Very insightful book – the research and theory that emerged from its findings explained an interesting phenomenon, what now makes complete sense. The main idea of the research is the explanation of surprising inability of established businesses to adopt disruptive innovation. This inability lies in the success of the established businesses itself – their dedication to satisfy their customers’ needs. As disruptive innovation does not yet have customers, or enough customers for successful business, the firm is unable to dedicate resources to the new, unknowable market. When the market is large enough “to be interesting,” it is usually too late.
Typically, the disruptive technology emerges at the point when it can not satisfy demands of the current market. Sustaining innovation is different – this type of technological advance is appreciated by the current market of the established organizations, and they excel in bringing sustaining innovation to the market. This principle is not intrinsically good or bad, it just exists – the author compares it to gravity. Flight is possible when gravity is understood and taken into consideration, rather than defied.
What should established companies understand to be able to deal with disruptive innovation in their markets?
- Current customers are not the best guide on disruptive innovation – the current state of technology may not appeal to them now, but it could in the future
- Managing innovation mirrors resource allocation process: resources of the firm may not be available to pursue disruptive technology as the organization itself will allocate all available resources to the projects benefiting current customers.
- Adapting disruptive technology to fit existing markets while the technology is inadequate for them would fail. New markets should be found for the disruptive technologies; these markets need to value current characteristics of the technology. Disruptive technology should be framed as a marketing challenge, not a technological one.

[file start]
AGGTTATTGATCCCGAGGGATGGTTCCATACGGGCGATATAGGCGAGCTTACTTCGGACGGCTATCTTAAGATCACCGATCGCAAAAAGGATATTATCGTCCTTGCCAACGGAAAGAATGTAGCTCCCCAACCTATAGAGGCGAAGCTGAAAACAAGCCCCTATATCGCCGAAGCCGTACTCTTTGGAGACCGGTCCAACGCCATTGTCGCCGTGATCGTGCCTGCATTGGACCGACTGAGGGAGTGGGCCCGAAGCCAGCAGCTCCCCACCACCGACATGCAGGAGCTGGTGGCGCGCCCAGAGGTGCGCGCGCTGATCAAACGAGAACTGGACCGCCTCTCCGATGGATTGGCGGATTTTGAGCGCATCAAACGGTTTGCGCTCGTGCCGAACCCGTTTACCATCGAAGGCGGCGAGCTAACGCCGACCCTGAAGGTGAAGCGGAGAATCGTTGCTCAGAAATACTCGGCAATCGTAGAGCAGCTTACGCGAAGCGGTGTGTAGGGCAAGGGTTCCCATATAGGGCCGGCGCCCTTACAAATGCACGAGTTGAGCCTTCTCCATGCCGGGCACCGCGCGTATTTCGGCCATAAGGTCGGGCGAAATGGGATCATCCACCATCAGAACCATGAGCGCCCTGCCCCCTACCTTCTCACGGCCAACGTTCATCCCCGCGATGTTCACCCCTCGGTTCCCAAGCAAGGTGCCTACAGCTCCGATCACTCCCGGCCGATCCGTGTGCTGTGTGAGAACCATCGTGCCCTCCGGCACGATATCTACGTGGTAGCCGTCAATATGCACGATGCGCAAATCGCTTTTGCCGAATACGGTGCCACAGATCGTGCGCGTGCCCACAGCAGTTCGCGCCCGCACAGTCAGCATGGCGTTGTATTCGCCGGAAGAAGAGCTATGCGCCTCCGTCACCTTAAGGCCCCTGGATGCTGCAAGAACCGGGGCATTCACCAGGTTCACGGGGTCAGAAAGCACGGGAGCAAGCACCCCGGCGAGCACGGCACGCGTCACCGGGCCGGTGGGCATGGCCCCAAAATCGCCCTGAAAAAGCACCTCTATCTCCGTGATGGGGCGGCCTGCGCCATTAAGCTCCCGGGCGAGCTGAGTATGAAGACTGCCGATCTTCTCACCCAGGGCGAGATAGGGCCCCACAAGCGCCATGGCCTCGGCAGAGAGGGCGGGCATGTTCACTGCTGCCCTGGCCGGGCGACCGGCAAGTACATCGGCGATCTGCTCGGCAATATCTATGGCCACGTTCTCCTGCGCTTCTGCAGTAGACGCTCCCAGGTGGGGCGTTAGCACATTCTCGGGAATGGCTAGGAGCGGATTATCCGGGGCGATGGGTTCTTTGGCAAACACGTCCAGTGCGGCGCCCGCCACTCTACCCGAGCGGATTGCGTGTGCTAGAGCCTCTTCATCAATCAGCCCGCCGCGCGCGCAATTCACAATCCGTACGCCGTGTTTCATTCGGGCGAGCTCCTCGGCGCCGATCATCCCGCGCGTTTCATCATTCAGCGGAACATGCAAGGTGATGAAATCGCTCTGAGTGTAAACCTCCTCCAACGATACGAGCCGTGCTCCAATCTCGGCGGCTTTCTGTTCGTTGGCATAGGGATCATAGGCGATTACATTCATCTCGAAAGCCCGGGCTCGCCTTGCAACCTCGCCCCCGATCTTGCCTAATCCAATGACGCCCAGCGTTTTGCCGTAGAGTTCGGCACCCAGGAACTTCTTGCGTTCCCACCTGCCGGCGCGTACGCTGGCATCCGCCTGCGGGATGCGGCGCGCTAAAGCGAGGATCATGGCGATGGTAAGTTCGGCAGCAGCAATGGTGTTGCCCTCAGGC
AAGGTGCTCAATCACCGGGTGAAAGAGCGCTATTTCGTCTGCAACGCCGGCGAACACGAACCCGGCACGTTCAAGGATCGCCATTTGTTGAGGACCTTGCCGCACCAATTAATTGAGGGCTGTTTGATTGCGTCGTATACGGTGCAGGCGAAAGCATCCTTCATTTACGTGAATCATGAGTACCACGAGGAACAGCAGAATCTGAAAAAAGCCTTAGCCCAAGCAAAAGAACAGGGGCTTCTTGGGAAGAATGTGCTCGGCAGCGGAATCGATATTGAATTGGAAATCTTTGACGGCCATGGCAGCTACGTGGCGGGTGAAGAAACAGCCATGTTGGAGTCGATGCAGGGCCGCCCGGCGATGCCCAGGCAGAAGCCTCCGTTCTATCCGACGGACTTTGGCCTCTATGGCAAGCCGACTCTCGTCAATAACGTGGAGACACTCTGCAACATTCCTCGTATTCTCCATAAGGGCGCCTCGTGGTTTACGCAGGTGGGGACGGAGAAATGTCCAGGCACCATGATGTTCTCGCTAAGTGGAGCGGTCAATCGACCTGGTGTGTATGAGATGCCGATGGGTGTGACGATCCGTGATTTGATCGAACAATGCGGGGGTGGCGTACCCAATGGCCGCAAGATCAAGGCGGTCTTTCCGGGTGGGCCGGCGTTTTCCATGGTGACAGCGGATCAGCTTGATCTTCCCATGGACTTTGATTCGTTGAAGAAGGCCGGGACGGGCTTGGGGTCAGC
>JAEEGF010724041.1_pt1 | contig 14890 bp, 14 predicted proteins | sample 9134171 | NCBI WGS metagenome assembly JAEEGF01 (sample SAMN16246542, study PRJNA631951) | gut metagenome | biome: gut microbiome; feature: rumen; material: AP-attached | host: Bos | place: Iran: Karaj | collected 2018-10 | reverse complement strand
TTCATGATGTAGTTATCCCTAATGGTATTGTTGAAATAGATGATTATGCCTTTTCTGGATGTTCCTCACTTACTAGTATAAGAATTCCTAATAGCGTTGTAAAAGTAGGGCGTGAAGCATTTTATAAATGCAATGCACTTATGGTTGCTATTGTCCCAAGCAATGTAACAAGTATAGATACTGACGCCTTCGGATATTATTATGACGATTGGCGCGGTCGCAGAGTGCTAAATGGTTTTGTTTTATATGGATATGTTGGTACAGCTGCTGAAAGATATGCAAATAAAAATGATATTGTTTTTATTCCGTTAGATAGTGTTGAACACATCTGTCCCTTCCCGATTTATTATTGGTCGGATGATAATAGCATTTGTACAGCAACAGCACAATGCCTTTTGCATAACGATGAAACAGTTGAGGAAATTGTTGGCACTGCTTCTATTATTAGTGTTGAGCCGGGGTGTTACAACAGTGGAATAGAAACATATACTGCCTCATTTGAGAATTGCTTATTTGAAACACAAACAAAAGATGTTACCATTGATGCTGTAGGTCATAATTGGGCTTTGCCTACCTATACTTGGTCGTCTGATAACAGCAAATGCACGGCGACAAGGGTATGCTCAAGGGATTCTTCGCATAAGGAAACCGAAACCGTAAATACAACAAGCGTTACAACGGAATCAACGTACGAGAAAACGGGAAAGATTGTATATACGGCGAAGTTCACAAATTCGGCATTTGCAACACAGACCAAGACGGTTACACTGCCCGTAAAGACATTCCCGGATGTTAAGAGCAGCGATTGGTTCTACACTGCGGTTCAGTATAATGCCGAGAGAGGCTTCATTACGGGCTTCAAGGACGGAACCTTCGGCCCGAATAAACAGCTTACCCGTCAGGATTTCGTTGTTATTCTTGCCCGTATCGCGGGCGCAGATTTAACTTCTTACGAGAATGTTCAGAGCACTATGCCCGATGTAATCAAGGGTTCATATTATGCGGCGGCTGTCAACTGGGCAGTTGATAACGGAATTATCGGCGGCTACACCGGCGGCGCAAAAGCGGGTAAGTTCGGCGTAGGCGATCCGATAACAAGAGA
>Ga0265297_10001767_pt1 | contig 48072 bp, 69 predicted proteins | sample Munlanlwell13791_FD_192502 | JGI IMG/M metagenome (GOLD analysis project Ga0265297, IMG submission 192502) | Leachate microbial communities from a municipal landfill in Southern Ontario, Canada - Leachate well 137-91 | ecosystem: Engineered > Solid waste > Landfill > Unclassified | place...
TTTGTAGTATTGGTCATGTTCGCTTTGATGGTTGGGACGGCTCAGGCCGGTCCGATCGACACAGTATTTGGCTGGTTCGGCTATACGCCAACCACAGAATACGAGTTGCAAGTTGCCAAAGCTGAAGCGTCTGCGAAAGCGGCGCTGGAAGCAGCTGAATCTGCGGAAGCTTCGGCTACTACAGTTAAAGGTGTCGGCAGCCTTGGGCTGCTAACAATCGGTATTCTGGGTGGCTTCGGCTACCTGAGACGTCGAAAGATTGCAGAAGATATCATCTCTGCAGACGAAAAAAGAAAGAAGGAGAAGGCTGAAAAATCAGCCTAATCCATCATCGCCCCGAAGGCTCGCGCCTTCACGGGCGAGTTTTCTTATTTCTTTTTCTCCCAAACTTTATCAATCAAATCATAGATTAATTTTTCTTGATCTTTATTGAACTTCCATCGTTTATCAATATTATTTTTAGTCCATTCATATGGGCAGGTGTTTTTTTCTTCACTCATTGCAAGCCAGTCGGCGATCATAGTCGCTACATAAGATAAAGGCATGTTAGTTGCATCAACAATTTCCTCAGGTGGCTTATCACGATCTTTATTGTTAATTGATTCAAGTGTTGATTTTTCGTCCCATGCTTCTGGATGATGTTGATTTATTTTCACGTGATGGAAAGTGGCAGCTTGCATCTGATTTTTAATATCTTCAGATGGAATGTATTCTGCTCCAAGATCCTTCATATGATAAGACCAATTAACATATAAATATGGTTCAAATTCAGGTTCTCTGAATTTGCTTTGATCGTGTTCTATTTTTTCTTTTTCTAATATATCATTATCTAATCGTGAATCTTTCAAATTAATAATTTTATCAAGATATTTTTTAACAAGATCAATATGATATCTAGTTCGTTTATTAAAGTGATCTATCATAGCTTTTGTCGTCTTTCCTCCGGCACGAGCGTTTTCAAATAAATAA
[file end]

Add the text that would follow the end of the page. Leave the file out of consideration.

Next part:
- Organizations exist within their value networks and adjusted to be successful in certain environment. Established organizations lack organizational capabilities that successful pursuit of the disruptive technology requires.
- As markets for disruptive technologies are unknown and unknowable in advance, the probability that the correct market will be found quickly is low. The company pursuing disruptive technology must plan to fail cheaply and not invest significant resources until the correct market is found.
- The company need to approach sustaining and disruptive technologies differently: first mover advantage is important in disruptive technology, but not in sustaining technology.
- Small entrants into the market often “protected” by the fact that they are doing something that just does not make sense for the established firms – pursuing new, small, unknown markets with lover margins than established organizations expect.
The best approach recommended for the established organizations is to create a separate entity that can pursue and develop disruptive technology.
The case study that shows the process in the most transparent form is the evolution of excavator market. First, the excavator producer switched successfully from steam to gasoline engine – no major player in the market disappeared. This was a sustaining technology – it benefited current customer of the established firms. Then, hydraulic power became a disruptive technology. At first, it was not good enough to satisfy needs of existing excavator market – the size of bucket was not large enough. However, small bucket size was perfect for a new market – building contractors – who now could use these excavators instead of digging small trenches by hands. As the technology developed, the companies established in pre-hydraulic era did not survive the change…